Talk Less, Listen More, Columbine Shooter’s Mom Urges


Photo by: Angel de Jesus Jr.

Sue Klebold speaks about her book “A Mothers Reckoning” in the OAB auditorium on Feb. 13 to raise awareness for suicide prevention.

The mother of one of the perpetrators of Columbine, one of the deadliest school shootings, told a packed auditorium of Fresno City College students and staff why this tragedy occurred and how it might have been prevented.

Sue Klebold spoke about her book “A Mother’s Reckoning; Living in the Aftermath of Tragedy,” describing her life in the days before, during, and after her son Dylan Klebold and his friend Eric Harris killed 13 fellow students and injured 20 more in Littleton Colorado on April 20, 1999.

“I could not believe that day, that Dylan, purposely would hurt anyone else,” she said. “That whole day, I kept thinking this has to be some mistake, that this was a prank gone wrong. I was seriously confused.”

Klebold described her son as a gifted, cheerful and well behaved boy, and she believed he was just an average teenager on his way to a respectful college. She had seen no signs of the events that would change the lives of so many across the country.

She recalled only one encounter with law enforcement that could have sent her son into a state of depression, probably leading to his decision to commit those atrocities on that fateful day and eventually commit suicide.

“When life comes so easily for us, and things start to break down, all of a sudden we are struggling,” Klebold said, describing what may have happened to her son.  “[This is] especially true for those people who become quickly incapacitated, and they don’t know what to do.”

Klebold said, “they [Dylan and Eric] have grown up to be self reliant and everything should be easy, and then their world starts to crumble, and they don’t know what to do, how to handle it, and don’t know how to act.”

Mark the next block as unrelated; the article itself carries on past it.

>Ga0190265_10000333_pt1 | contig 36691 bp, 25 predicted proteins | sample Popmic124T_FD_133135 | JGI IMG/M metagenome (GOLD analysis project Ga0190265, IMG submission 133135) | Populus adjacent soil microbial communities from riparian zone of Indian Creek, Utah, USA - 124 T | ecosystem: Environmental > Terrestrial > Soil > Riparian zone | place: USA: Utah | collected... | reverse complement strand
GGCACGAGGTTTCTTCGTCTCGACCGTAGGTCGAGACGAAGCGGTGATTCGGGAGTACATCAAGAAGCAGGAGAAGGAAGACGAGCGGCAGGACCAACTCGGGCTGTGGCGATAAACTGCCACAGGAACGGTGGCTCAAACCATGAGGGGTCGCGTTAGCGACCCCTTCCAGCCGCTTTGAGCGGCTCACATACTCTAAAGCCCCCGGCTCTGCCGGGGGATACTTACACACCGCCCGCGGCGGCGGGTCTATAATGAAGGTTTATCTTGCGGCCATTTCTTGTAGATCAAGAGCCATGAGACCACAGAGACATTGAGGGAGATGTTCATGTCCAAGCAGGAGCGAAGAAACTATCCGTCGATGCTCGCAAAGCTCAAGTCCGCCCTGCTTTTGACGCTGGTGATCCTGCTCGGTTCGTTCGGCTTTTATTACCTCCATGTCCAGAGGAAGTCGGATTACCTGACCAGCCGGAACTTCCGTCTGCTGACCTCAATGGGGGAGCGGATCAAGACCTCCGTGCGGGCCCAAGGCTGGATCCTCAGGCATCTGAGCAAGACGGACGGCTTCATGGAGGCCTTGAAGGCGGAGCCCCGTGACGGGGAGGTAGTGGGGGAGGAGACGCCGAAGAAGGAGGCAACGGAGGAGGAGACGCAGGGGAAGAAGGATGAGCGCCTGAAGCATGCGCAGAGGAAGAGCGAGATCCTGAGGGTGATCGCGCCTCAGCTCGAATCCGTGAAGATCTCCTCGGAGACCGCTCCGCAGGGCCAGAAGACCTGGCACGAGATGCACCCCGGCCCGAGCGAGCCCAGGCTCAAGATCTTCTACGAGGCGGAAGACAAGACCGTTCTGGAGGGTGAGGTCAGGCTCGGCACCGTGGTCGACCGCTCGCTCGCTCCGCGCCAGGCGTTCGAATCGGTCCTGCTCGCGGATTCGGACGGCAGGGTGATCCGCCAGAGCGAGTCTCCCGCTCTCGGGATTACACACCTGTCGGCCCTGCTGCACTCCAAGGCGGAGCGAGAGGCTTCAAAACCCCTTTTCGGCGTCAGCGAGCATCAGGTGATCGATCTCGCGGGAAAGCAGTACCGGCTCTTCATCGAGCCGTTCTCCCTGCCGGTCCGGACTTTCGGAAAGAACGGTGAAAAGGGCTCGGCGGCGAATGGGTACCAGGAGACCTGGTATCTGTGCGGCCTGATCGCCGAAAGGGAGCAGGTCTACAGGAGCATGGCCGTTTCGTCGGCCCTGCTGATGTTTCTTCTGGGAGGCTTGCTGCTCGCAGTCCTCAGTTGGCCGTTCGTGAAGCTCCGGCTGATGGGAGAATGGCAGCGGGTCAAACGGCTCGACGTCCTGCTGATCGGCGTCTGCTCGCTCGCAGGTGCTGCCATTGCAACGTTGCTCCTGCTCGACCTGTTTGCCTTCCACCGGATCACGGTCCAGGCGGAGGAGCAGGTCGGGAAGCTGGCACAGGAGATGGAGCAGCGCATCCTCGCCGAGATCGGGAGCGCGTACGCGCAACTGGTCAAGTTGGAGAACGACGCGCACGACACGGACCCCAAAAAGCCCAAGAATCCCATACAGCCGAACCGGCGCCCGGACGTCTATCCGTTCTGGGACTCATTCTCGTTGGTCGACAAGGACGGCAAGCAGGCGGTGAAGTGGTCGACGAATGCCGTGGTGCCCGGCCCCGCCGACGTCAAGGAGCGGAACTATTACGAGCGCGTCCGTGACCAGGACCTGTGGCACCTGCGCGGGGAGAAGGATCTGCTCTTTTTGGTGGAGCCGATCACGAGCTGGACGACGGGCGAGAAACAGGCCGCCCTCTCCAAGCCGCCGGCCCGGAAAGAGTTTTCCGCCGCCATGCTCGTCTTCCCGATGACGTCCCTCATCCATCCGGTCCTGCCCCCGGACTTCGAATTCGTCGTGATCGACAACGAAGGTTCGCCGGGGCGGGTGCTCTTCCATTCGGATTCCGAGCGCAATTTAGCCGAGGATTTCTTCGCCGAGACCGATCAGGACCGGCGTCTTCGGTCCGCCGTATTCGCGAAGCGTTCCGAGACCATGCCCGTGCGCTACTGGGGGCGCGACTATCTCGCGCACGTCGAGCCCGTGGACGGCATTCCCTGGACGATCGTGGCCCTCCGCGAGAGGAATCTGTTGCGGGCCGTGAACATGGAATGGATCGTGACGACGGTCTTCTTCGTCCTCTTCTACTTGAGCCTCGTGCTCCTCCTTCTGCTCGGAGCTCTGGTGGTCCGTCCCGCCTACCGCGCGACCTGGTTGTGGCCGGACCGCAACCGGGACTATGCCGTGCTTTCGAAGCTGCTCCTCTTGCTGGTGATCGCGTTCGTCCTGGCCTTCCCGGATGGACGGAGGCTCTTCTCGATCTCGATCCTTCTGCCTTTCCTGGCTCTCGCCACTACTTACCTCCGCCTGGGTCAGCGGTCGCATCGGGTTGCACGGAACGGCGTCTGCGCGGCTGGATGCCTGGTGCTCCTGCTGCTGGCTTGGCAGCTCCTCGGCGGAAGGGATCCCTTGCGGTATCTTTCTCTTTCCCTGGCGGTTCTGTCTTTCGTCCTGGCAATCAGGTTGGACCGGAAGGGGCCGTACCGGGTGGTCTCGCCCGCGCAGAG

She tried to intervene and encouraged her son to seek counseling, but that encounter was dismissed as a simple mistake that could have been made by any teenager his age.

That encounter she believed, plunged her son into a state of depression, but did not cause her to be concerned because he seemed to be on the road to recovery, and she actually believed he was doing incredibly well in his progress.

Klebold recalls her concern for her child as that of any other mother’s.  She did not see anything to be alarmed about. When the events began to unfold, she was in a state of shock and disbelief, unaware her son would be capable of being responsible for such a tragedy.

She searched over and over, trying to figure out what she could have done differently as a mother, trying to figure out the one event she believed could have changed everything.

Klebold described the need for mental health awareness among communities and how so many people who need care are ignored. She described the relationships formed among her and the parents of victims, and the need for awareness, to prevent such events in the future.

Not long after those events, a report was published by the Secret Service, estimating that 78 percent of school shooters were suicidal.

“He had intended to die,” Klebold recalls after receiving a report from the sheriff’s department detailing the investigation. “He knew he was going to die.”

She became involved in suicide prevention when she learned about the correlation between mass shooters and suicides.

“If we can stop them along this path, then those who shoot other people can be reduced,” she said.

“When I look back at that had happened and all the opportunities I had to talk to speak with my son, I kept trying to look for that one ‘a-ha’ moment where we said or did the wrong thing,” Klebold said.

She shares her story because she wishes she had talked less and listened more. “When people are suffering, they need us to listen, they need to talk about what they are feeling,” she said.  

Klebold’s book has been translated to many languages and distributed around the world, as a message to those in need, touching lives as it goes. Klebold has dedicated all profits of her book to advocating for suicide prevention and mental health awareness.

“As parents, our first instinct when a child comes to you, is discount their feelings, and we have to all learn to talk differently to each other,” Klebold said. “I wish I had said only one thing, ‘tell me more about that.’”